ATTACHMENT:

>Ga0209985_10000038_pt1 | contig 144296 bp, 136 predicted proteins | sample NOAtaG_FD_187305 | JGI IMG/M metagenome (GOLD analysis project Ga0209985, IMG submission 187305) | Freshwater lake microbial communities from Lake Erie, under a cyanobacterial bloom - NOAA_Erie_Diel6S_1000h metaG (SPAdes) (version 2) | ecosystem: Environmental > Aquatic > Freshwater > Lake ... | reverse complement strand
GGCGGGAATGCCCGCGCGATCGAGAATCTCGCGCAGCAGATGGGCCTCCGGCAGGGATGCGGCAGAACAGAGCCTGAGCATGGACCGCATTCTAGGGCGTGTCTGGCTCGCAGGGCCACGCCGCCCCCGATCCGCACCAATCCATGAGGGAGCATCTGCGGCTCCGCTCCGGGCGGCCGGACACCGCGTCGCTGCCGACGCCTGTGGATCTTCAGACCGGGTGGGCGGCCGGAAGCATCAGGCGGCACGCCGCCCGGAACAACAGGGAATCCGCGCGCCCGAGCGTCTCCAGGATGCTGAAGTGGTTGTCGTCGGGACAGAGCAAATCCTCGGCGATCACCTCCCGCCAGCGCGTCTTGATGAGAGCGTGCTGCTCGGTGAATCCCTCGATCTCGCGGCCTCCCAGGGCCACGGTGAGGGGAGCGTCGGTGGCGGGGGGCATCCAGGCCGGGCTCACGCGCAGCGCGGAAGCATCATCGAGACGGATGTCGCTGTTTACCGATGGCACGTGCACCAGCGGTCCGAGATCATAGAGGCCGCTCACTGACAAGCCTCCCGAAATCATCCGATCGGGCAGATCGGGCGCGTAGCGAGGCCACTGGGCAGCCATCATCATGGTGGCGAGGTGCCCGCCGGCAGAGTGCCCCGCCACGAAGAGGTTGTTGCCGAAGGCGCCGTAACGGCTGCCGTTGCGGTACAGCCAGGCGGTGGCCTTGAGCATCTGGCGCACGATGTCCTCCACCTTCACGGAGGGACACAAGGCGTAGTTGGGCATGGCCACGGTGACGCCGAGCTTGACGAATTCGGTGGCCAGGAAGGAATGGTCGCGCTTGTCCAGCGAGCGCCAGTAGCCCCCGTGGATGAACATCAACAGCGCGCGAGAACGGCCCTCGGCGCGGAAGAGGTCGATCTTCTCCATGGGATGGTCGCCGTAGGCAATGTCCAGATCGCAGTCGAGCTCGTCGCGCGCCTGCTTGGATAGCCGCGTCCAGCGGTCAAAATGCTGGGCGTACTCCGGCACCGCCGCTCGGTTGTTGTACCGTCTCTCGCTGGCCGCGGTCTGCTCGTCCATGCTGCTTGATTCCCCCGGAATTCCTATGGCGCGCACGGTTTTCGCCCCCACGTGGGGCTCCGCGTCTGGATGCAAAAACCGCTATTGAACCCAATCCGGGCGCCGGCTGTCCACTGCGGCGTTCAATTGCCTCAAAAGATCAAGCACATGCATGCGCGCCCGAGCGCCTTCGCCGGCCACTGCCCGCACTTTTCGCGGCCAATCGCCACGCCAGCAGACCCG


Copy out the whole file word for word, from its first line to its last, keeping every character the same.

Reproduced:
>Ga0209985_10000038_pt1 | contig 144296 bp, 136 predicted proteins | sample NOAtaG_FD_187305 | JGI IMG/M metagenome (GOLD analysis project Ga0209985, IMG submission 187305) | Freshwater lake microbial communities from Lake Erie, under a cyanobacterial bloom - NOAA_Erie_Diel6S_1000h metaG (SPAdes) (version 2) | ecosystem: Environmental > Aquatic > Freshwater > Lake ... | reverse complement strand
GGCGGGAATGCCCGCGCGATCGAGAATCTCGCGCAGCAGATGGGCCTCCGGCAGGGATGCGGCAGAACAGAGCCTGAGCATGGACCGCATTCTAGGGCGTGTCTGGCTCGCAGGGCCACGCCGCCCCCGATCCGCACCAATCCATGAGGGAGCATCTGCGGCTCCGCTCCGGGCGGCCGGACACCGCGTCGCTGCCGACGCCTGTGGATCTTCAGACCGGGTGGGCGGCCGGAAGCATCAGGCGGCACGCCGCCCGGAACAACAGGGAATCCGCGCGCCCGAGCGTCTCCAGGATGCTGAAGTGGTTGTCGTCGGGACAGAGCAAATCCTCGGCGATCACCTCCCGCCAGCGCGTCTTGATGAGAGCGTGCTGCTCGGTGAATCCCTCGATCTCGCGGCCTCCCAGGGCCACGGTGAGGGGAGCGTCGGTGGCGGGGGGCATCCAGGCCGGGCTCACGCGCAGCGCGGAAGCATCATCGAGACGGATGTCGCTGTTTACCGATGGCACGTGCACCAGCGGTCCGAGATCATAGAGGCCGCTCACTGACAAGCCTCCCGAAATCATCCGATCGGGCAGATCGGGCGCGTAGCGAGGCCACTGGGCAGCCATCATCATGGTGGCGAGGTGCCCGCCGGCAGAGTGCCCCGCCACGAAGAGGTTGTTGCCGAAGGCGCCGTAACGGCTGCCGTTGCGGTACAGCCAGGCGGTGGCCTTGAGCATCTGGCGCACGATGTCCTCCACCTTCACGGAGGGACACAAGGCGTAGTTGGGCATGGCCACGGTGACGCCGAGCTTGACGAATTCGGTGGCCAGGAAGGAATGGTCGCGCTTGTCCAGCGAGCGCCAGTAGCCCCCGTGGATGAACATCAACAGCGCGCGAGAACGGCCCTCGGCGCGGAAGAGGTCGATCTTCTCCATGGGATGGTCGCCGTAGGCAATGTCCAGATCGCAGTCGAGCTCGTCGCGCGCCTGCTTGGATAGCCGCGTCCAGCGGTCAAAATGCTGGGCGTACTCCGGCACCGCCGCTCGGTTGTTGTACCGTCTCTCGCTGGCCGCGGTCTGCTCGTCCATGCTGCTTGATTCCCCCGGAATTCCTATGGCGCGCACGGTTTTCGCCCCCACGTGGGGCTCCGCGTCTGGATGCAAAAACCGCTATTGAACCCAATCCGGGCGCCGGCTGTCCACTGCGGCGTTCAATTGCCTCAAAAGATCAAGCACATGCATGCGCGCCCGAGCGCCTTCGCCGGCCACTGCCCGCACTTTTCGCGGCCAATCGCCACGCCAGCAGACCCG